Za’atar Pork Wraps

Za'atar Pork Wraps Recipe (4)

As its name suggests, pork tenderloin (also pork fillet) is the most tender part of the pig, a characteristic that makes it a prime candidate for pan frying. As this recipe for Za’atar Pork Wraps will attest, tenderloin is at its best flavoured with a dry rub or marinade and cooked over a relatively high heat for only a few minutes. In this case, the dried herbs in the za’atar give the pork a fragrant quality, complemented by the citrus notes of the ground sumac. Eaten for lunch or dinner, these wraps make a filling, healthy and absolutely delicious meal.

There are two schools of thought when it comes to cooking pork. The first, and most prevalent, holds that pork should always been cooked thoroughly and until not even the slightest hint of pink remains. I’m not going to go into too much depth about where this approach originates, but it almost certainly has something to do with pork historically being seen as a relatively “dirty” meat, susceptible to disease. The other, however, thinks it fine to leave a slight hint of pink, as long as its centre has been kept at a temperature of 62C (145F) for 15-20 seconds.

Za'atar Pork Wraps Recipe (3)

As far as I’m concerned, if your pork is well sourced and from a clean, trustworthy butcher then there is no problem with the second school of thought. It certainly makes for the most exquisite, tender meat. However, if you would rather prepare your pork according to the first stance, make sure to be very precise with your timings; it is a meat that can dry out very quickly. Either way, I’m certain you’ll love these spicy and simple homemade wraps.

Za’atar Pork Wraps

Serves 4


• 300g pork tenderloin

• 2 tbsp za’atar

• 2 tbsp extra virgin olive oil

• 4 homemade wraps

• 4 tbsp hummus

• 4 tbsp yoghurt or labneh

• A handful of rocket


1. Mix together the olive oil and za’atar and rub into the tenderloin. Place in a large bowl and leave to marinate overnight, or for at least 4-5 hours.

2. Allow your infused tenderloin to come up to room temperature. Meanwhile, prepare your wraps, hummus and labneh (if using).

3. Once all is ready tip any excess olive oil from the bowl into a heavy based frying pan and sauté the tenderloin over a medium heat until cooked through but tender (see above for guidance on this). Set aside to rest.

4. Into each wrap spread 1 tbsp of hummus and yoghurt or labneh. Slice the pork into relatively large chunks, popping 3-4 pieces in each wrap. Garnish with a little rocket and serve immediately.

Za'atar Pork Wraps Recipe (2) Za'atar Pork Wraps Recipe (1)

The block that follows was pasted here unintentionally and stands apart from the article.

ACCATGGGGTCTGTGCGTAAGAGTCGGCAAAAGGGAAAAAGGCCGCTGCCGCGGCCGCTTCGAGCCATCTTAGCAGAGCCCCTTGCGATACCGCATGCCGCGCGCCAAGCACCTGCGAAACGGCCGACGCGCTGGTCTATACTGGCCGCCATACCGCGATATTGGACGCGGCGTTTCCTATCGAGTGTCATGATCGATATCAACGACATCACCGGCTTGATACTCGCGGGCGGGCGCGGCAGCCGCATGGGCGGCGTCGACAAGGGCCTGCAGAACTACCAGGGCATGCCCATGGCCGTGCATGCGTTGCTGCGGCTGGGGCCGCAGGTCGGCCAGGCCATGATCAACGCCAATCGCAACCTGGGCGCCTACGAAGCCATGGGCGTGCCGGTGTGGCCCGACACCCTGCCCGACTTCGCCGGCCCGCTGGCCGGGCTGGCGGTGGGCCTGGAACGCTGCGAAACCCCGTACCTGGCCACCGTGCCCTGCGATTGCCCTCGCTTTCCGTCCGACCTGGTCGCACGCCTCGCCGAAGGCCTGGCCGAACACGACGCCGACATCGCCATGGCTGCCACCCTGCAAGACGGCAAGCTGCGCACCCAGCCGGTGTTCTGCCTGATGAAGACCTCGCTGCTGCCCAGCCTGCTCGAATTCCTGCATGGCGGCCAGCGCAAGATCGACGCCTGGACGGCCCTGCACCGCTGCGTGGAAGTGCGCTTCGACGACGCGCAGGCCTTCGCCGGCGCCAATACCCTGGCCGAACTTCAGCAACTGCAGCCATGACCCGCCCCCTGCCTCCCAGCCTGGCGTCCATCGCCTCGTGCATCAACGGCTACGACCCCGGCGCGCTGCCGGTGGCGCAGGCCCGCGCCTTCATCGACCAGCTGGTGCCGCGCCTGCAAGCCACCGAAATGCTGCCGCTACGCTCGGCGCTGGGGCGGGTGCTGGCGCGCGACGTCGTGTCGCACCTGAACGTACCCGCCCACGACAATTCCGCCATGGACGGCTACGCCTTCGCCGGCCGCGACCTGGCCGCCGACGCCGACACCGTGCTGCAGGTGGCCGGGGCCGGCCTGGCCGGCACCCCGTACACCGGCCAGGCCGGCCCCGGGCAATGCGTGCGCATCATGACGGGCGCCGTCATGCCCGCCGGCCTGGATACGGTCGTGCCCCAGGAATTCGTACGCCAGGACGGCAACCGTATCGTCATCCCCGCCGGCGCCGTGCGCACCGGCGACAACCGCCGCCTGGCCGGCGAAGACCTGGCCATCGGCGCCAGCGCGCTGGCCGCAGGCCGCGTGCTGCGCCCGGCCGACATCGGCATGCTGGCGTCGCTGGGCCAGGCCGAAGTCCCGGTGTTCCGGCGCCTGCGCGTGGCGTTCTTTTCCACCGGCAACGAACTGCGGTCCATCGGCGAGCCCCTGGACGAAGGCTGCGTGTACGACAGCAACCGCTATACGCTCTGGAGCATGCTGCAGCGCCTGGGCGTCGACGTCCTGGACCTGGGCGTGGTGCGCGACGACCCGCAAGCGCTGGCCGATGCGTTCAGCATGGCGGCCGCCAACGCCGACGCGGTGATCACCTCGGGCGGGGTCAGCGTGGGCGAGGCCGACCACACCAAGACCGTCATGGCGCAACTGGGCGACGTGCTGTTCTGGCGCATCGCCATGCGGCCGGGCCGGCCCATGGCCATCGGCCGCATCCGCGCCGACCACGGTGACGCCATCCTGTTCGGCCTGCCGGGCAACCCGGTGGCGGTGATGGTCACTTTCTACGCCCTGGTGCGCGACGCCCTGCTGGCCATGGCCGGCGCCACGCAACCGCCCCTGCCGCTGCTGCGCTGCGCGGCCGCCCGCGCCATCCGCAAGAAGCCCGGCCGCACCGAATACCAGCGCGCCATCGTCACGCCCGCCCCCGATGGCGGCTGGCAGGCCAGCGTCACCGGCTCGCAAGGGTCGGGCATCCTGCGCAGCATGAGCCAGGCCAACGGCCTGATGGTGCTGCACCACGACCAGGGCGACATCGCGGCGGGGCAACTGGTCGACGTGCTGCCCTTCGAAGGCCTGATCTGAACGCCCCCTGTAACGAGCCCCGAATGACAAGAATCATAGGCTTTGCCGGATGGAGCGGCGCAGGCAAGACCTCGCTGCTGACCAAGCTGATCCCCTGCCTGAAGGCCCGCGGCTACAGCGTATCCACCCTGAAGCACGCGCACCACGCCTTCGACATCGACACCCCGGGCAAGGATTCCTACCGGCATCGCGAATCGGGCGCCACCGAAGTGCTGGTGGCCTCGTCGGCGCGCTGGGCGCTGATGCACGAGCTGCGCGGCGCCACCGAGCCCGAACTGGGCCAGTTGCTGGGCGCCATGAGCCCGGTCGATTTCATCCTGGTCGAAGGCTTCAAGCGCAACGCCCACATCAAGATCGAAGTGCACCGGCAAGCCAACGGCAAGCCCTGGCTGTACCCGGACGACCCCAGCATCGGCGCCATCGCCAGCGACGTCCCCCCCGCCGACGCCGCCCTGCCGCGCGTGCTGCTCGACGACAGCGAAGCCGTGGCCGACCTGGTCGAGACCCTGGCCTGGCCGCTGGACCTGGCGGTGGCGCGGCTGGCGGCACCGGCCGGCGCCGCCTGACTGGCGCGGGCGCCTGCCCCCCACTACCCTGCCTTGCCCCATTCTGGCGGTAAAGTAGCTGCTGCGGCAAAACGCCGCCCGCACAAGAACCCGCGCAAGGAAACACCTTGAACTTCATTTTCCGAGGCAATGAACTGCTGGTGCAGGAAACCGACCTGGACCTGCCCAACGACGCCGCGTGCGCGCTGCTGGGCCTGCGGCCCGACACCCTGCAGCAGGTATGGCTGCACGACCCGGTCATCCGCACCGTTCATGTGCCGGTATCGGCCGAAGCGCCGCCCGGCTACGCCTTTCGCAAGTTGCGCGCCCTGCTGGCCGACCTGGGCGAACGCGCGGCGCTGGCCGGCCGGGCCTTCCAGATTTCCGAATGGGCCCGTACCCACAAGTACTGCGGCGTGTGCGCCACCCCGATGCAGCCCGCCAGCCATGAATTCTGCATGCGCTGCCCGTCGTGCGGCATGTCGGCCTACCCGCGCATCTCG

Cost: This recipe brings together a number of relatively inexpensive components into a hearty meal for four, preserving the low cost of its constituent parts. Indeed, though the pork alone will set you back £3-4 pounds, the resultant wraps should cost no more than around £5.

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20 comments on “Za’atar Pork Wraps

  1. ellamedler
    January 16, 2014 at 5:25 pm

    perfect timing, thank you! :)

    • frugalfeeding
      January 17, 2014 at 10:28 am

      My pleasure!

      • ellamedler
        January 17, 2014 at 1:23 pm

        trouble finding sumac. damn! :(

        • frugalfeeding
          January 20, 2014 at 9:42 am

          Ah, that’s a shame – you could substitute in some lemon zest…

      • ellamedler
        January 17, 2014 at 1:27 pm

        would ground pepper mixed with lemon zest be a good substitute for sumac, you think?

        • frugalfeeding
          January 20, 2014 at 10:16 am

          Yes, I’ve heard of people doing that!

          • ellamedler
            January 24, 2014 at 6:39 pm

            Just to let you know it worked a treat! Loved the spice mix, loved the recipe. Thank you for sharing. :)

          • frugalfeeding
            January 25, 2014 at 10:19 pm

            I’m very glad! So glad you enjoyed.

  2. Jenni
    January 17, 2014 at 2:36 am

    Those look delish! Your photography is spectacular, by the way.

  3. Corina
    January 17, 2014 at 7:12 am

    I love all the North African style flavours you’ve been using recently. I was thinking of making my own Za’atar the other day and then I saw some in the supermarket and I might just take the easy option so I can try some of these dishes.

    • frugalfeeding
      January 17, 2014 at 10:23 am

      I’d say it’s more Middle Eastern, but yes there are similarities with North African cuisine too. Yes, pick some up – it’s just a blend – I’m sure you’ll love the recipes.

  4. baconbiscuit212
    January 19, 2014 at 12:03 am

    Those look DIVINE, Nick! Bravo!

    (also, on a un-food related note, the person holding the pork wrap has a very covetable sweater!)

    • frugalfeeding
      January 20, 2014 at 10:15 am

      Thank you, Daisy! I very much like Katherine’s sweater too.

  5. Georgina
    January 19, 2014 at 1:14 am

    This looks really, really good. Very appetising indeed.

  6. Francesca
    January 19, 2014 at 4:40 pm

    zaatar is my altime, favorite, put on anything, spice. This looks delicious.

    • frugalfeeding
      January 20, 2014 at 10:14 am

      It’s just got such a delicious, powerful flavour!

  7. Frugal Hausfrau
    January 29, 2015 at 5:04 pm

    I’m a little late to the party, here, but I just had to comment after seeing these wraps! They look so utterly fantastic and mouth-watering!

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